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Donald Trump’s Tweets Toy With Stocks

April 7, 2018, 1:38 PM UTC
Donald Trump MLK Remarks
President Trump speaks alongside HUD Secretary Dr. Ben Carson (L) and Isaac Newton Farris, Jr., before signing a proclamation to honor Martin Luther King, Jr. day, at the White House, on Jan. 12, 2018 in Washington, DC. Mark Wilson—Getty Images
Mark Wilson—Getty Images

Donald Trump’s got the stock market on a string, but investors are less sure of the game he’s playing.

The Republican president’s renewed ramblings on trade dominated U.S. equity markets this week, with a tweet-induced swoon on Friday leaving the S&P 500 Index 1.4 percent lower than where it started on Monday. The gauge swung wildly, notching four moves of at least 1 percent in the five days, and the Cboe Volatility Index spiked above 20, nearly double its level for the past year.

All of which has dented Trump’s reputation as the stock market president.

“It’s exhausting, it’s draining for a lot of people,” Henry Peabody, a Boston-based portfolio manager at Eaton Vance Management, said by phone. “The fashion by which it’s done is certainly unorthodox.”

Trump’s rattled markets before with his tweets, with blasts on everything from the size of his nuclear button to the fate of Nafta raising investor anxiety. But those episodes passed quickly during his first year on the job, when a steady stream of pro-business policies smoothed any market dents.

Now, the White House is tackling areas where there’s far less consensus support from Wall Street. For example, on Friday Treasury Secretary Steven Mnuchin acknowledged there’s “a level of risk” that the tariff dispute between the U.S. and China will erupt into a full-scale trade war — something investors clearly don’t want.

“From the market’s perspective, it was all a constant stream of lollipops,” Kevin Caron, a senior portfolio manager at Washington Crossing Advisors, said by phone. “You’re going to cut the taxes, you’re going to have a pro-growth policy, the federal government is going to invest a little more — all of that is happy stuff. Nasty, contentious trade negotiations? That’s a more dissonant kind of message.”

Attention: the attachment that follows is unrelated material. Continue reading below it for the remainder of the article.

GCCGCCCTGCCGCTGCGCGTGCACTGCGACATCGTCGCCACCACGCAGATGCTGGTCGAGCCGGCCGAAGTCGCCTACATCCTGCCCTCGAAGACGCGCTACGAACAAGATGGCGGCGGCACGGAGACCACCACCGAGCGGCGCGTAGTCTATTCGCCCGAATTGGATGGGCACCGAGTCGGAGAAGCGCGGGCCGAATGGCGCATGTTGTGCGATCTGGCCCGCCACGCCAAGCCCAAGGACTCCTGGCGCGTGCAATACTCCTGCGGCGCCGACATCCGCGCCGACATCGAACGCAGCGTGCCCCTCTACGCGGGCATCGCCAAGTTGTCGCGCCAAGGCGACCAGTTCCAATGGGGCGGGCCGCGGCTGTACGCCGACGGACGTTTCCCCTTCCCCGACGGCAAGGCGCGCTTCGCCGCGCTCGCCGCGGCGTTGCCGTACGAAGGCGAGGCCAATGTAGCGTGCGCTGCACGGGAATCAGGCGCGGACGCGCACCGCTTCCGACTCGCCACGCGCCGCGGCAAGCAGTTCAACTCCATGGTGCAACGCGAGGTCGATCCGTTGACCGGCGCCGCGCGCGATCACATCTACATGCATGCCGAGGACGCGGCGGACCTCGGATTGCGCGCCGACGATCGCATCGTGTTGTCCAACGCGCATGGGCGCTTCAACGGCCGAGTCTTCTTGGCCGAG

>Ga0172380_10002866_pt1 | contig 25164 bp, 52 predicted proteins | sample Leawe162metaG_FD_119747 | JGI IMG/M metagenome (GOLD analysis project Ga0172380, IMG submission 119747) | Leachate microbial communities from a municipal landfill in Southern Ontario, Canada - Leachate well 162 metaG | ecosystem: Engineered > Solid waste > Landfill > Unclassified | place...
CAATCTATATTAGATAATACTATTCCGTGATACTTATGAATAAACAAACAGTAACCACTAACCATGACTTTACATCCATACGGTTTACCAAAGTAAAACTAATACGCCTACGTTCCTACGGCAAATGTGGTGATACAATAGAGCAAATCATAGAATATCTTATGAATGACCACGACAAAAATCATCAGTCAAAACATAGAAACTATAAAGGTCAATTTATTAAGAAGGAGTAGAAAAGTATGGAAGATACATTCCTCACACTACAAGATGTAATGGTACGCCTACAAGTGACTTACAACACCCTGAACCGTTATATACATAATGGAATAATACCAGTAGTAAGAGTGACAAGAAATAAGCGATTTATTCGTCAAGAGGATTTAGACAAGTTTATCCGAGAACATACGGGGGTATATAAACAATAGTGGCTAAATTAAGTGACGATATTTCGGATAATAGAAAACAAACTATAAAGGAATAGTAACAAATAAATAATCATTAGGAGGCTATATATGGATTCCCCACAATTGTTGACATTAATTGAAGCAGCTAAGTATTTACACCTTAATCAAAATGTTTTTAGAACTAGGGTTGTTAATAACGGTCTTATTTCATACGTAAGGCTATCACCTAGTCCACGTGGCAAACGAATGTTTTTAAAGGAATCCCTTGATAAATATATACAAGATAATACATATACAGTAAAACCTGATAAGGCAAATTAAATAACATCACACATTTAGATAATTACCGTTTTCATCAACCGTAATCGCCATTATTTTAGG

The turmoil has damaged Trump’s ranking when it comes to equity returns. The Dow Jones Industrial Average’s 32 percent rally during his first year gave him the third-best start by a president going back more than 100 years. But tack on the turmoil since January and he drops to the middle of the pack, behind former Presidents Barack Obama, Bill Clinton and George H.W. Bush.

Trump’s impact on the market was on full display over the past five days. The week began with a 2.2 percent tumble after Trump battered Inc. on Twitter, exacerbating a selloff in megacap tech shares. It didn’t help that China put out a list of products it would target with retaliatory tariffs after the White House issued its own the night before.

A three-day rally of more than 3 percent followed, as White House officials insisted the trade bluster was a negotiating tactic. But Trump upended that notion late Thursday, ordering a review of even harsher tariffs that sparked a bookend rout.

“Is the president adding a level of volatility with his tweets and with his statements?” said Joe Kinahan, the chief market strategist at TD Ameritrade. “Absolutely.”

Trump’s tweets dominated markets this week to such an extent that a normally closely watched jobs report barely registered Friday. The data showed a slower-than-expected rise in hiring, but investors speculated it would do little to deter the Federal Reserve from its gradual pace of tightening.

Instead, the focus remained on the policy signals coming from the White House. Just as he did earlier in the week, head of the White House National Economic Council Larry Kudlow on Friday tried to tone down the harshness of Trump’s latest trade statement. Judging by the market’s plunge, he’s losing his effectiveness.

“The problem for investors is that there isn’t any consistency in the messages, we have no idea what to expect next,” said Ian Winer, co-head of equities at Wedbush Securities. “We are getting in an area we haven’t been in a long time. Portfolio managers have no idea what’s going to happen over the weekend.”